Brown v Dannatt: it’s war
The Mole: Brown waffles over helicopters as departing Army chief fights for troops’ rights, reports our Westminster insider
Gordon Brown has been put on notice that his ongoing row with the head of the British army over troop numbers and equipment in Afghanistan is going to batter him right through the long summer break.
The Commons rises next Tuesday and will not return until early October. But if Brown thought that might lift the pressure, then Sir Richard Dannatt is out to disappoint him. In an interview with the BBC, he has warned the Prime Minister he is preparing a "shopping list" of equipment needed by troops in Afghanistan.
Sir Richard, who stands down as head of the army next month, has already embarrassed Brown by suggesting there is a shortage of kit in Afghanistan and that more troops are needed for the operation against the Taliban. He dramatically highlighted the point about a lack of helicopters by insisting earlier this week that the only way he could tour the region was by asking the US to ferry him around in one of their numerous Black Hawks.
Brown's discomfort was clear when he made his twice-yearly appearance before the powerful liaison committee of MPs yesterday and was bluntly accused of refusing to tell them the truth over the army's demands for troop numbers.
Tory committee member James Arbuthnot demanded to know if the military had requested 2,000 extra troops, as widely reported, but had the plea rejected by Brown.
Brown waffled about commanders on the ground having the numbers they needed, which infuriated Arbuthnot who accused him of deliberately refusing to answer the committee's questions.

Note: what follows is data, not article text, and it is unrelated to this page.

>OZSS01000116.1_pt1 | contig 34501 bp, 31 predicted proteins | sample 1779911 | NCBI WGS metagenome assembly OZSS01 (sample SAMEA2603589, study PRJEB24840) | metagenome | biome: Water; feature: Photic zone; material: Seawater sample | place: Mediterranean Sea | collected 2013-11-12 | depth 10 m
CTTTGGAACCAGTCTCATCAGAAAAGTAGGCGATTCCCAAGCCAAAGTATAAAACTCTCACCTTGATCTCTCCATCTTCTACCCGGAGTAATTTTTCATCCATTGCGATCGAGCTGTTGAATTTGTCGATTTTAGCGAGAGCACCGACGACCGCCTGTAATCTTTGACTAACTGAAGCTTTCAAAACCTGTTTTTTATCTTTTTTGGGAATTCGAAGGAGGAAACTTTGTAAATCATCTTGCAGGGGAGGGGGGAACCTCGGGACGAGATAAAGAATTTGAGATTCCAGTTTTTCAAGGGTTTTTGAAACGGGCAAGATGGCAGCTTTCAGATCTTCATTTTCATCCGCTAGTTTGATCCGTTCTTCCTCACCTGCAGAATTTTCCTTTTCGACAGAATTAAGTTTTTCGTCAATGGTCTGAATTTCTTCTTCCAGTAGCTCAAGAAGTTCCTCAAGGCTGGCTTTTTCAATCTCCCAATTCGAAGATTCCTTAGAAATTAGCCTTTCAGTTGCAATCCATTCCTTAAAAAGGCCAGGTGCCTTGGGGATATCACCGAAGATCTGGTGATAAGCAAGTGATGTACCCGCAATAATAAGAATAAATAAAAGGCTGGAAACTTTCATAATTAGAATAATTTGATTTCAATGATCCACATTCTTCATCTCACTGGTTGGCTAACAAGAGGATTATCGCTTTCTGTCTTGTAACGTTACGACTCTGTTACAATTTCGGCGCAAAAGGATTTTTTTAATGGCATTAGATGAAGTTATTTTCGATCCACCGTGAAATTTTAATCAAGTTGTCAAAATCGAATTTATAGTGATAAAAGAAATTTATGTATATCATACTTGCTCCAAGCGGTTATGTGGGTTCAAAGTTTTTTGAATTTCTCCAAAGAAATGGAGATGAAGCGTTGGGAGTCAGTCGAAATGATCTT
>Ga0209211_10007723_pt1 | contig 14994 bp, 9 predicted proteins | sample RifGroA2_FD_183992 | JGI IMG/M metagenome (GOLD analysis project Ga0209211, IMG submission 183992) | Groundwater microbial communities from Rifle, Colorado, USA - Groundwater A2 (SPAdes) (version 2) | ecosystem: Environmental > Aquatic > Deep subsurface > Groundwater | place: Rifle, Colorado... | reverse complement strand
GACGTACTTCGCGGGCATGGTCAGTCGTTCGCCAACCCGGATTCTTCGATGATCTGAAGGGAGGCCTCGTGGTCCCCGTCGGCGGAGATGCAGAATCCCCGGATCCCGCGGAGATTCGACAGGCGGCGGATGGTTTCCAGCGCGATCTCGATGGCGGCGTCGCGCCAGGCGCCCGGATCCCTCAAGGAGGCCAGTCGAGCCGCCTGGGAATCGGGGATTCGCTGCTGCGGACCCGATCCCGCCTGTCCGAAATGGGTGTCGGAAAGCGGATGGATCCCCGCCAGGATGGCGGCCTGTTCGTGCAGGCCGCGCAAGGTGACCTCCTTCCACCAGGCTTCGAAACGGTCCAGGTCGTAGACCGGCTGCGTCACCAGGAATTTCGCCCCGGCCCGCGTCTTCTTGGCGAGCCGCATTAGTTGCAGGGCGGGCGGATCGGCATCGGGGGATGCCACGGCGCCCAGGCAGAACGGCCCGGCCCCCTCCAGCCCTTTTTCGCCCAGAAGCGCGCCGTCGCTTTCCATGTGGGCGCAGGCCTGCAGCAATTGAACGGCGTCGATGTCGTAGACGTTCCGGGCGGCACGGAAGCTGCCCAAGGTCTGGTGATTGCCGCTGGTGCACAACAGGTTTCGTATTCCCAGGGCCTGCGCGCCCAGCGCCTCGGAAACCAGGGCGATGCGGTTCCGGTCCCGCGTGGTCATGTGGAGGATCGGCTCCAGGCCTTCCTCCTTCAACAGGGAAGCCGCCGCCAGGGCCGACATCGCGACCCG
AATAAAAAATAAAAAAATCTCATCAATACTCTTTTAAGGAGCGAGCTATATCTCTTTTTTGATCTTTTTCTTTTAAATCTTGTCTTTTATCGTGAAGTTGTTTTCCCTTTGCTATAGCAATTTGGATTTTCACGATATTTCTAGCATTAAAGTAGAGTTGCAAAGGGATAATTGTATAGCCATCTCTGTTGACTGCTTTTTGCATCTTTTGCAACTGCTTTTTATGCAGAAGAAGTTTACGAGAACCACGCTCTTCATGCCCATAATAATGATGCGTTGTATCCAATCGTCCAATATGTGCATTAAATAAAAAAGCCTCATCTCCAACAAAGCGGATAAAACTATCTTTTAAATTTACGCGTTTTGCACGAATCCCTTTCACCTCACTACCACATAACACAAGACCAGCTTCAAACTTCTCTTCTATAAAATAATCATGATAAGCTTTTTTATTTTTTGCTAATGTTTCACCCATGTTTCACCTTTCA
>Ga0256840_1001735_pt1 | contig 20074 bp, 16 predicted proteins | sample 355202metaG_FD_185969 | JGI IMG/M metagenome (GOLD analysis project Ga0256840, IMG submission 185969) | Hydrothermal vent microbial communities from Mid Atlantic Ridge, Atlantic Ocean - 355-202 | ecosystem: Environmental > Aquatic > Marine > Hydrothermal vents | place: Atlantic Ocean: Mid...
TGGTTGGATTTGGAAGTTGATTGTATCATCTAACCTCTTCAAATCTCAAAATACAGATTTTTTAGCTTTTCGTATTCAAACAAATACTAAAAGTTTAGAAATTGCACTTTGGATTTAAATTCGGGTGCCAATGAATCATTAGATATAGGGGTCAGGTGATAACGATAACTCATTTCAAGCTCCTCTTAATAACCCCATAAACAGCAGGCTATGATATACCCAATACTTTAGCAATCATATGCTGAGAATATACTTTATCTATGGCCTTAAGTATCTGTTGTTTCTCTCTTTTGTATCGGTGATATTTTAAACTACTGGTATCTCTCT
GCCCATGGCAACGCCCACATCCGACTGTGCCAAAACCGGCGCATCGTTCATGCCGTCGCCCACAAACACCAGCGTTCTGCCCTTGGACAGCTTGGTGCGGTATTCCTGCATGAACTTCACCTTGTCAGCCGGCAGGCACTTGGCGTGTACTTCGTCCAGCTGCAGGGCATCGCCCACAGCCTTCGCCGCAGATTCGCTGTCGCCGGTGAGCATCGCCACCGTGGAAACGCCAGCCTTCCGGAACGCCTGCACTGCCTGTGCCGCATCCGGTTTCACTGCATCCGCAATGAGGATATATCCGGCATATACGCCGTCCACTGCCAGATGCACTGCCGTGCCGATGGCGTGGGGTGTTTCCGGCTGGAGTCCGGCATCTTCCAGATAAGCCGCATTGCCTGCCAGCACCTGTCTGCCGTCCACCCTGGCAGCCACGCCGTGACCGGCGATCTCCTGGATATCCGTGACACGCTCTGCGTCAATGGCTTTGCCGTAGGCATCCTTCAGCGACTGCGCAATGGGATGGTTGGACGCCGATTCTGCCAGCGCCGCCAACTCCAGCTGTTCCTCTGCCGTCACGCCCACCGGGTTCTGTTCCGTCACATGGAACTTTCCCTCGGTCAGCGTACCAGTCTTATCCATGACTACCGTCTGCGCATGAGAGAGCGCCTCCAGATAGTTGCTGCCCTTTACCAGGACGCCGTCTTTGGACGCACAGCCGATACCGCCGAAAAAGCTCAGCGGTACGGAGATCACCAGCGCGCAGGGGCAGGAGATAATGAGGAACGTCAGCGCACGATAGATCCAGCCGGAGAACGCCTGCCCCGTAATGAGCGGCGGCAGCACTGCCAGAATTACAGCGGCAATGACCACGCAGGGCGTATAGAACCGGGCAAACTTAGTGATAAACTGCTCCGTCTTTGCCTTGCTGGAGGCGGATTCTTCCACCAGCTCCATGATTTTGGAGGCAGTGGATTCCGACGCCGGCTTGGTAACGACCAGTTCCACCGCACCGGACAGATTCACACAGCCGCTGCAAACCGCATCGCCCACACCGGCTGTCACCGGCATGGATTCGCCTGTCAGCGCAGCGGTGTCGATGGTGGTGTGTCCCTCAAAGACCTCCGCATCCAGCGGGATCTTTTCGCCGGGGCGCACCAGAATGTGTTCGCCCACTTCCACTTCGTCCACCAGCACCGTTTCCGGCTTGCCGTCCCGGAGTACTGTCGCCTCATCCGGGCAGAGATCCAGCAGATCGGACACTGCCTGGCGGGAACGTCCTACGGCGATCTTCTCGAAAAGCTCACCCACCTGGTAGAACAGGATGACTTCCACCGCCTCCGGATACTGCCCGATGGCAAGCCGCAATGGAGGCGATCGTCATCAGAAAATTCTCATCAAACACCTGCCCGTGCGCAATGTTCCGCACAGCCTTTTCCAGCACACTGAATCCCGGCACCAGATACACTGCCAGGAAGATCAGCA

At the same time, the Commons defence committee reported that a lack of helicopters was undermining the operation in Afghanistan, leading to further questions about lack of proper kit. The Prime Minister again refused to give full detail, resorting again to the assertion that the commanders on the ground were not complaining they did not have the resources they needed.
This is all highly dangerous territory for Brown. It is pretty clear there is a major split between him and the outgoing army chief who is determined to use his last days in post to do whatever he can to win the support for his troops he believes they deserve. That may win him huge admiration and respect with the military and troops on the ground, but it is doing nothing for his relationship with the Labour government.
The Tories have seized on his remarks, and the fact that he has chosen to make them at this time, to suggest Brown is putting cost before the lives of British troops.
With the current operation against the Taliban set to run through to the elections in Afghanistan late next month, and with the death toll bound to rise further, this is not a row that is about to die down just because the Commons is no longer sitting.
Even if Brown can hold his line through the summer, he is then likely to face another crunch point when those elections are over and he will be expected to reduce troop numbers to pre-operation levels as promised. If that proves impossible, he will not only face criticism for failing to back the troops properly, but demands for a re-think of the entire policy towards Afghanistan. ·
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